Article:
The Ballad of Esequiel Hernandez, 90 mins.
Directed by Kieran Fitzgerald
Produced by Brendan Fitzgerald
On May 4th, 1970 four students were shot dead and nine more wounded at Kent State by poorly trained Ohio National Guard soldiers who clearly over reacted to a relatively small protest against the Nixon administration’s recent bombings in Cambodia. The response to the tragedy took the nation by storm and, one could argue, that event turned the tide of American involvement in Viet Nam.
It would be twenty seven years until another American citizen is shot by the U.S. military, on U.S. soil, May 20, 1997. Only this time, the nation’s reaction was far less severe. Perhaps that’s because hardly anyone heard about it. An explanation for this may be found in the new documentary, The Ballad of Esequiel Hernandez, which I was fortunate enough to catch at this year’s Tribeca Film Festival. Ballad is the first feature-length film by director Kieran Fitzgerald and his brother, producer Brendan Fitzgerald. Kieran was 17 years old when Esequiel, a young Mexican-American was shot by the team leader of a four-man US Marine unit that was patrolling the border in search of drug traffickers. The 18 year-old Esequiel was herding goats close to his home when he was mistakenly taken for a hostile. The director heard about the incident for the first time in the fall of 2004 from actor & director Tommy Lee Jones who himself was preparing to shoot The Three Burials of Melquiades Estrada. Jones’s narrative film was inspired by a number of real life border tragedies including the Hernandez shooting and Jones ended up providing the voice-over for the Fitzgeralds’ documentary.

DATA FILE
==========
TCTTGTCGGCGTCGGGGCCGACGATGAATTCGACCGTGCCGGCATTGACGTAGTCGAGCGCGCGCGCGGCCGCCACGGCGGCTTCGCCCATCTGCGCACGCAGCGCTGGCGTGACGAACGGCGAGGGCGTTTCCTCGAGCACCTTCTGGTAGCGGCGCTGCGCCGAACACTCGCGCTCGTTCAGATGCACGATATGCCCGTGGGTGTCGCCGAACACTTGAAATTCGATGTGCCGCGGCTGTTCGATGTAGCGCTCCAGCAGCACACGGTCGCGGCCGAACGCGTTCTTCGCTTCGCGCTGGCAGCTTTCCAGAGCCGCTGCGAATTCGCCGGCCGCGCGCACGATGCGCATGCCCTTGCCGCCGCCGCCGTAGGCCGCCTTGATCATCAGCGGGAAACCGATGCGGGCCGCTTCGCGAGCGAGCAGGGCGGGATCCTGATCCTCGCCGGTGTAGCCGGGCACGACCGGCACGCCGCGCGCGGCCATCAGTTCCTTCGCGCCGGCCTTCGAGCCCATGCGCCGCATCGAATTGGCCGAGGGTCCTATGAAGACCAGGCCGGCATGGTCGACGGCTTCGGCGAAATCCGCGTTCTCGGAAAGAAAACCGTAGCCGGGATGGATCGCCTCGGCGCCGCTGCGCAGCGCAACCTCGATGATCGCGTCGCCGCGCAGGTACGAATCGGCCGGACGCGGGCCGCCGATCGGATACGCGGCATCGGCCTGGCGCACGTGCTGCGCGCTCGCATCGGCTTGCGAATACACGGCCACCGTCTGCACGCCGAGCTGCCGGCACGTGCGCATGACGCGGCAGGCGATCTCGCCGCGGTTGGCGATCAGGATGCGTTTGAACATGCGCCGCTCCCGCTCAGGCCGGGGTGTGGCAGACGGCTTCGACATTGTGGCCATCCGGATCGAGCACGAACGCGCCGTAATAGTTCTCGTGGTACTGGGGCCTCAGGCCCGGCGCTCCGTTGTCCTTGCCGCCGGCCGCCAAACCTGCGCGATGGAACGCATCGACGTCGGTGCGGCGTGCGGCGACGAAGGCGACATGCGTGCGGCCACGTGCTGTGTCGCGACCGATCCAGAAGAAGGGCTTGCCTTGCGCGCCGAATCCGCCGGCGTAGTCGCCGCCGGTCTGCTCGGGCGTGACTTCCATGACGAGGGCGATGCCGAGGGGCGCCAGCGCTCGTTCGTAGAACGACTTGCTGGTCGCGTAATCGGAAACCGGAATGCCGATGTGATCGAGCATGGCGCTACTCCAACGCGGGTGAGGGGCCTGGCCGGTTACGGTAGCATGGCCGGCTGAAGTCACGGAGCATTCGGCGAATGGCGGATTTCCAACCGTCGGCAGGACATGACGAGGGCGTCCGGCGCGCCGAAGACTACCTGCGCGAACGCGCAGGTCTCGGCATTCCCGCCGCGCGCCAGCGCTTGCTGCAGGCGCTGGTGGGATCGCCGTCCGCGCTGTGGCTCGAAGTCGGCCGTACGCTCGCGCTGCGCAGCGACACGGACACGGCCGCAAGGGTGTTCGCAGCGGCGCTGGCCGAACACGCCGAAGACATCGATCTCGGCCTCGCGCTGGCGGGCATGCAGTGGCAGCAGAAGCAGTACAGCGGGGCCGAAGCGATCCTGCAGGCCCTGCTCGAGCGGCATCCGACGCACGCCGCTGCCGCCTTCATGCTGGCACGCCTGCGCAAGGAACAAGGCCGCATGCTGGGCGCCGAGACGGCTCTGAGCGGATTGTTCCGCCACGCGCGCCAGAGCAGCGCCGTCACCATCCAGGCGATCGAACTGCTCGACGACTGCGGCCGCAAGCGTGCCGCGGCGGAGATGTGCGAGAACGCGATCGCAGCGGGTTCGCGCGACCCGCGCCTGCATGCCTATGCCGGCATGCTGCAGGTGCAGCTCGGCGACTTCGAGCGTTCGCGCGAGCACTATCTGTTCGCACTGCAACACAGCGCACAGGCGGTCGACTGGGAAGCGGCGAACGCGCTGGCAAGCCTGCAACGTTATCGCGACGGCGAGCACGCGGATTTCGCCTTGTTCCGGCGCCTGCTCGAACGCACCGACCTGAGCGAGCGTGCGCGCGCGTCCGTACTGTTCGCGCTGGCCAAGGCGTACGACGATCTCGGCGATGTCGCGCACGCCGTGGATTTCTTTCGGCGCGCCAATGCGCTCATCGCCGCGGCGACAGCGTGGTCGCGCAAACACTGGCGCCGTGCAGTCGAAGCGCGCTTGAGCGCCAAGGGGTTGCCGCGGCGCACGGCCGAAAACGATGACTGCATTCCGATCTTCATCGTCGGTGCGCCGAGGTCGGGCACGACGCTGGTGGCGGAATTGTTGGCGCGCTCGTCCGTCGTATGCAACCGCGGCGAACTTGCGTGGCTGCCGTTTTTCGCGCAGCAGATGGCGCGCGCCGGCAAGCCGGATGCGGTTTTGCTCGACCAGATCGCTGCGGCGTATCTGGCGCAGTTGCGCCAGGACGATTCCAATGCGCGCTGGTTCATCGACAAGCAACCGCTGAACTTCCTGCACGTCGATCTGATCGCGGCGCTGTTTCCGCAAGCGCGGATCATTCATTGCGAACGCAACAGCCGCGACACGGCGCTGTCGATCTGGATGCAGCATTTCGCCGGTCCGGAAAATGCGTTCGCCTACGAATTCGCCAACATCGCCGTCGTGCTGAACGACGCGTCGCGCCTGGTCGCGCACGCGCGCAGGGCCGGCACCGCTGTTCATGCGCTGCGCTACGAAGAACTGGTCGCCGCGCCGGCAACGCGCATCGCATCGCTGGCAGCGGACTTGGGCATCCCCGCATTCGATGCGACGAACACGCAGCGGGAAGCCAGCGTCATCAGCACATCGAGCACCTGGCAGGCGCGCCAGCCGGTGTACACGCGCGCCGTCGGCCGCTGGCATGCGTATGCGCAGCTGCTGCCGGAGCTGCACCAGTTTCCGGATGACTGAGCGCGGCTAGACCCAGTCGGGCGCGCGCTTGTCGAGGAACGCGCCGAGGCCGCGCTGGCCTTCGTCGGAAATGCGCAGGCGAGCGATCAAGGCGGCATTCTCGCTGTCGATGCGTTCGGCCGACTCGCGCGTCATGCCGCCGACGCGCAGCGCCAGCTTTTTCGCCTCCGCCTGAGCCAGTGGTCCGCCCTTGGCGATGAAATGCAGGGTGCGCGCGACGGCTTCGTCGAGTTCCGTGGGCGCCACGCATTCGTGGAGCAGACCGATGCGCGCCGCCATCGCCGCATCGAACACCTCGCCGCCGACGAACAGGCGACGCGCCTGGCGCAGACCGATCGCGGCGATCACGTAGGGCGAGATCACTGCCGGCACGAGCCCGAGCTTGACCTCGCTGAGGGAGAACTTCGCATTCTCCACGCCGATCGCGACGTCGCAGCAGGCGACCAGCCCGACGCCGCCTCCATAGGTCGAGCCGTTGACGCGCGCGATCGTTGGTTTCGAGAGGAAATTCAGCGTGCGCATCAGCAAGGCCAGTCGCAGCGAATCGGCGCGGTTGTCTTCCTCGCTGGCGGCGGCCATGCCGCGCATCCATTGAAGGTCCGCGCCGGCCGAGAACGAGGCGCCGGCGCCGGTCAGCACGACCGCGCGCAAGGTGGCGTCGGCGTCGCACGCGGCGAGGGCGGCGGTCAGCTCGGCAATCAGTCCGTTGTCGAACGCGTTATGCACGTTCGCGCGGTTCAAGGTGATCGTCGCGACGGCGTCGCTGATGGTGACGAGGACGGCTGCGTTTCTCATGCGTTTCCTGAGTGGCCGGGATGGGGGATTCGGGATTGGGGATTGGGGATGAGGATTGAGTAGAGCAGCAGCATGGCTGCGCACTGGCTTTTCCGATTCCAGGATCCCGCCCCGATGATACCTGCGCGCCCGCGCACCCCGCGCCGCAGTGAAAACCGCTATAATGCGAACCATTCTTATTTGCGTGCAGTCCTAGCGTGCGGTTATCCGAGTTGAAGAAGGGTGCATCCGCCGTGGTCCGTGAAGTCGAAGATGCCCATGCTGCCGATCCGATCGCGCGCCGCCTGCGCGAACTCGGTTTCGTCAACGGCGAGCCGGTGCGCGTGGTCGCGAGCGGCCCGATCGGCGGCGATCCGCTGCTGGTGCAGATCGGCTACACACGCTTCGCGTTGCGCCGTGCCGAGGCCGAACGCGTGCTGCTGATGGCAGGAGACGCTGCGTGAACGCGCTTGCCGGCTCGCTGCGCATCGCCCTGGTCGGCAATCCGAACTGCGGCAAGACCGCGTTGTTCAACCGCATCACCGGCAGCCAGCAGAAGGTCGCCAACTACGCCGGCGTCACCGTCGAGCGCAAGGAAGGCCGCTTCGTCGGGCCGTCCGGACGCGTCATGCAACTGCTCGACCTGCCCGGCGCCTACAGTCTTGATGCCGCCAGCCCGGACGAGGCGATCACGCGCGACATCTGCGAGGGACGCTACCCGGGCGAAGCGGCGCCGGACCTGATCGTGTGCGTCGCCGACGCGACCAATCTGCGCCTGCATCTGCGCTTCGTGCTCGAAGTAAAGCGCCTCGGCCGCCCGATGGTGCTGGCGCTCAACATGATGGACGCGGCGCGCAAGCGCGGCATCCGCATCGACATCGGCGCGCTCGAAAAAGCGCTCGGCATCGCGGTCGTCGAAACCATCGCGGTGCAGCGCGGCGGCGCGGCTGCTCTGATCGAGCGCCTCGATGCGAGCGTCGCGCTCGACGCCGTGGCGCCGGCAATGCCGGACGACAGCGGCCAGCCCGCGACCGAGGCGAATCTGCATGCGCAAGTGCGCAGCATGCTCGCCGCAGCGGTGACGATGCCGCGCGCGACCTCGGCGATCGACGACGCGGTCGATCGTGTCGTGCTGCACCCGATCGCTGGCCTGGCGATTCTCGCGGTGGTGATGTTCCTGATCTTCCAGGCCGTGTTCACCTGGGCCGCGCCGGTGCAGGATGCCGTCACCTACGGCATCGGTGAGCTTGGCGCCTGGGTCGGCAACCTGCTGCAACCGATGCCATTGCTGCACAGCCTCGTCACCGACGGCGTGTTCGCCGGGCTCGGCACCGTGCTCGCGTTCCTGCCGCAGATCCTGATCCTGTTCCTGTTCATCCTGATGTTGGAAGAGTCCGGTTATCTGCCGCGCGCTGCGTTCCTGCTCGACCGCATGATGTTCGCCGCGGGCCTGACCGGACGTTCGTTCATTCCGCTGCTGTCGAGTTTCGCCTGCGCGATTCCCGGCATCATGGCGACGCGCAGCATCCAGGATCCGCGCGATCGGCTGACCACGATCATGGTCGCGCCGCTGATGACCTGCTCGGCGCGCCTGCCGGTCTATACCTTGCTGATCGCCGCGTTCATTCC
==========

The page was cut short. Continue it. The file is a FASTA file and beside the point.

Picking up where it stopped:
The passage of ten years between the incident and the release of the documentary has its advantages. Other than the shooter, who refused to speak to the film makers, the Marines -still in their twenties- spoke about the incident for the first time, giving Fitzgerald copious access, with unexpected results. One Marine became a police officer, started a family and seems to have come to grips with what transpired that day while another, clearly feeling profound guilt for his part in the tragedy, fell into a personal spiral of drugs and despair. The image of this man, once a proud and healthy soldier, is one that stuck with me long after I left the theater. Even as he struggles to make sense of what happened and his part in it, a dark cloud continues to hover above ten years later.
I couldn’t help thinking that had the victim of this more recent tragedy not been a poor Mexican-American but, instead a middle class white person, the outrage would have been quite different indeed. As it is, the investigation into Hernandez’ shooting resulted in the military being banned from patrolling the border. That is until May of 2006 when president George W. Bush reversed his own father’s policy and sent 6,000 National Guard troops to the border as an attempt to better resist the flow of illegal immigrants.
NOTE: For a podcast interview with director Kieran Fitzgerald, click here.